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Intro to Remote Sensing. Lecture 1. What is remote sensing. Remote Sensing: remote sensing is science of acquiring, processing, and interpreting

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what is remote sensing
What is remote sensing
  • Remote Sensing: remote sensing is science of
    • acquiring,
    • processing, and
    • interpreting

images and related data that are obtained from ground-based, air-or space-borne instruments that record the interaction between matter (target) and electromagnetic radiation.

  • Remote Sensing: using electromagnetic spectrum to image the land, ocean, and atmosphere.
  • In this class, we will mostly focus on the
    • principles and techniques for data collection and the interaction of electromagnetic energy with the Earth\'s surface
    • some application examples
    • also you will get familiar with ENVI, an image processing software.
electromagnetic spectrum
Electromagnetic Spectrum

Source: http://oea.larc.nasa.gov/PAIS/DIAL.html

slide4

1 2 3 4 5 7

What we measure in remote sensing?

slide5

http://www.asdi.com/

In-Situ scale measurements

slide7
Many more:
    • Temperature
    • Soil moisture
    • Mineral and rock types
    • Rainfall
    • Snow cover, snow depth or snow water equivalent
    • Vegetation type and biomass
    • Sea ice properties (concentration, thickness, extent, area)
    • Elevation and change
    • Aerosol, gas types and concentration
    • You might name a few more?
remote sensing platforms
Remote sensing platforms

Ground-based

Airplane-based

Satellite-based

slide10

Busy Traffic

Data acquisition

applications of national priority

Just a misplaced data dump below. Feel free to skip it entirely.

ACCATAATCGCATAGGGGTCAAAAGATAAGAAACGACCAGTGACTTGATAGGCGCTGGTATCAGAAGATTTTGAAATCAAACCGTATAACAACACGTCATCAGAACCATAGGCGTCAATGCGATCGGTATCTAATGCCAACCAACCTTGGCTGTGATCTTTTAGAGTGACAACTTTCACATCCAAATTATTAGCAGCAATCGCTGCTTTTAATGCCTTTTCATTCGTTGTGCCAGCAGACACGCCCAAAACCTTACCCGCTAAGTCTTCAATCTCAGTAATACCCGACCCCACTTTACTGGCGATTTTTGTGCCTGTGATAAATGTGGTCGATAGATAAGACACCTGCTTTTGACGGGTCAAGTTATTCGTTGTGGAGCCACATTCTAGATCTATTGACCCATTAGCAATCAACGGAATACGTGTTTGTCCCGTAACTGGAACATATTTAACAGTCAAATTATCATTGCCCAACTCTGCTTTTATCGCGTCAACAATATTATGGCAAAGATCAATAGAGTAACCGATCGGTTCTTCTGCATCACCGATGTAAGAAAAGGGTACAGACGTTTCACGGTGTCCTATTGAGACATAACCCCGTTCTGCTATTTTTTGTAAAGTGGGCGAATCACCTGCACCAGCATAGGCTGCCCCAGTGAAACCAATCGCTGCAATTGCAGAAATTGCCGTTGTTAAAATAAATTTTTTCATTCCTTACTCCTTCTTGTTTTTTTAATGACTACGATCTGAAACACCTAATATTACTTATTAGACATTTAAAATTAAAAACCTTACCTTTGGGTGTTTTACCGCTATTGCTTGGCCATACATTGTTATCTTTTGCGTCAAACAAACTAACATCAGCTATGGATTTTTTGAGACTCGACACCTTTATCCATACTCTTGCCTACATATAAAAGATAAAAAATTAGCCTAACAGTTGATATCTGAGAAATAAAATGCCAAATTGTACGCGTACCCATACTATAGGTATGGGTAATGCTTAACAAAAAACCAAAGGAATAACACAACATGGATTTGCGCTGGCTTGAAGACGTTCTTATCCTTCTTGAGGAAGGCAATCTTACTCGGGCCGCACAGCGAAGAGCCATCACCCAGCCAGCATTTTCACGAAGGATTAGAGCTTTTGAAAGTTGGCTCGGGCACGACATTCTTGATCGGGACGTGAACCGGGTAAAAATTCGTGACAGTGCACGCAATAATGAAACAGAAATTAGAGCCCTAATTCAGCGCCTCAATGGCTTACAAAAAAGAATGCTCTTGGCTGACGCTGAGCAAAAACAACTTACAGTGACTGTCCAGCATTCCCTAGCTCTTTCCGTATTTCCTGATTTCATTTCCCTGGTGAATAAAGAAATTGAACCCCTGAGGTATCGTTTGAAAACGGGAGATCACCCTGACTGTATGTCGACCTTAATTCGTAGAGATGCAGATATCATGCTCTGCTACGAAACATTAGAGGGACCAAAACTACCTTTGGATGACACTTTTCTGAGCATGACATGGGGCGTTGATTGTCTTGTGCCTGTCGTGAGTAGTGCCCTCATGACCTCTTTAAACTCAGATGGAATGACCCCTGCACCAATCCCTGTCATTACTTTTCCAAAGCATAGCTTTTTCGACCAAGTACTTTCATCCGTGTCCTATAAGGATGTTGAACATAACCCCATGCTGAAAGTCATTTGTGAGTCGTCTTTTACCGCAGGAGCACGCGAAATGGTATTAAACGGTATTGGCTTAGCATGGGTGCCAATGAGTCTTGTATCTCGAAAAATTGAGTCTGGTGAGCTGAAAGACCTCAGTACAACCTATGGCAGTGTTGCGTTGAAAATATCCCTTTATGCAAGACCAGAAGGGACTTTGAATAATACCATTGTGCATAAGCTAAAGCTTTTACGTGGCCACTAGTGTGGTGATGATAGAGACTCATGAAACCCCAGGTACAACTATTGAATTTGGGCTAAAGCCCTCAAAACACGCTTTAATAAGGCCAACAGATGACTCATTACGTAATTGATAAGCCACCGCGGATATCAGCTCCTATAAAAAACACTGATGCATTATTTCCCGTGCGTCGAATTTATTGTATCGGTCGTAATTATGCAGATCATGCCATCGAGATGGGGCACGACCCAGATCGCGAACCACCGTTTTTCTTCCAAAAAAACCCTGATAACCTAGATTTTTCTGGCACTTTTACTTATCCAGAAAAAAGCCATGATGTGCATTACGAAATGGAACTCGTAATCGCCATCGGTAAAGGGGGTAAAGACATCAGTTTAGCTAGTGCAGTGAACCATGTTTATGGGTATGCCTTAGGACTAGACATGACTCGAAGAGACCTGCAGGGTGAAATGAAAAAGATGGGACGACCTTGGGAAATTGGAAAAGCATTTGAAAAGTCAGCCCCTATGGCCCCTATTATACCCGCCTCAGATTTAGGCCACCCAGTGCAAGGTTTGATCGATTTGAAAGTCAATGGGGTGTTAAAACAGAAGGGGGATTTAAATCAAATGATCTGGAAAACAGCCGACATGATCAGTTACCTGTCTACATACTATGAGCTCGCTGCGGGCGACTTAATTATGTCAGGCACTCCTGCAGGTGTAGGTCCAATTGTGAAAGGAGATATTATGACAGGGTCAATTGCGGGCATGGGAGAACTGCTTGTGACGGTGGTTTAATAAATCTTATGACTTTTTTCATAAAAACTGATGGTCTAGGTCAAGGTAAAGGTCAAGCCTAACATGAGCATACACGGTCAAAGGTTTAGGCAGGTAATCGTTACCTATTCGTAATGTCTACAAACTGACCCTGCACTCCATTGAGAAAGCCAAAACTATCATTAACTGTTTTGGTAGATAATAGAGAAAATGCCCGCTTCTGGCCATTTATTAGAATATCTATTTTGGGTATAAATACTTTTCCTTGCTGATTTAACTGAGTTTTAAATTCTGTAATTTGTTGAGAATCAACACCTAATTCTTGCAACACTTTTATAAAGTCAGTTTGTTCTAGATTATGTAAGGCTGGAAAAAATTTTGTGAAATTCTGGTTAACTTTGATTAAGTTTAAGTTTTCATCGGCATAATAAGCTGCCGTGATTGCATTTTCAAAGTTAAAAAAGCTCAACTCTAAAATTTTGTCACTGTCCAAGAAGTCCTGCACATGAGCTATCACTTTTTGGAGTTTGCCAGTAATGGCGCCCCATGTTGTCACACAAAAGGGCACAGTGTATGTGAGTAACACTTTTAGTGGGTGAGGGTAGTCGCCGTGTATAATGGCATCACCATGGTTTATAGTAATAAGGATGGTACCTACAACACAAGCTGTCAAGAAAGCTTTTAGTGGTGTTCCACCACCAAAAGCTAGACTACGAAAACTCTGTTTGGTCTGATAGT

Carbon

Management

Aviation

Energy Management

Public Health

Coastal Management

Water

Management

Homeland

Security

Disaster Management

Agricultural

Efficiency

Ecological Forecasting

Invasive Species

Air Quality

Applications of National Priority
history of remote sensing
History of Remote Sensing
  • Aerial photography is the original form of remote sensing (using visible spectrum) started in 1909
  • Aerial photographic reconnaissance was widely used after 1915 in WWI.
  • Photogrammetric Engineering, the official monthly publication of the American Society of Photogrammetry, was first published in 1934.
  • Color infrared photography began 1931, then was widely used in agriculture and forestry.
  • Development of radar (1930-1940).
  • During WWII, non-visible spectrum (infrared and radar) were used as tools in remote sensing.
  • After the first man-made satellite (Sputnik 1) was launched on 4 October 1957 by Soviet Union, remote sensing moved to outer space, ignited the Space Race within the Cold War.
  • The United States\' Explorer 6 transmitted the first space photograph of the Earth in August 1959.
  • The first systematic meteorological satellite observation came with the launch of the United States\' TIROS 1 in 1960.
  • Landsat 1 (originally called the Earth Resources Technology Satellite or ERTS) was the first satellite to collect data on the Earth\'s natural resources. It was launched on 23 July 1972.
  • Hyperspectral remote sensing emerged (1980s), widely used in mineral, oil, etc. exploration.
  • Since then, a large number and advanced types of remote sensing systems have been developed.
research systems to operational systems

Joint Center for Satellite Data Assimilation

NCEP

Research Systems to Operational Systems

Imaging and Sounding

SeaWiFS

Terra

Aqua

NPOESS

NPP

Solar Irradiance, Ozone, and Aerosols

In operation

SORCE

ACRIMsat

Glory

NPOESS

Under

Development

SAGE III

AURA

NPOESS

NPP

In Formulation

Observation

Tech

Development

Atmospheric Composition

UARS

AURA

TBD

Ocean Surface Topography

Jason

OSTM

NOAA/EUMETSAT

* Canceled flight mission; gleaning technology for GOES-R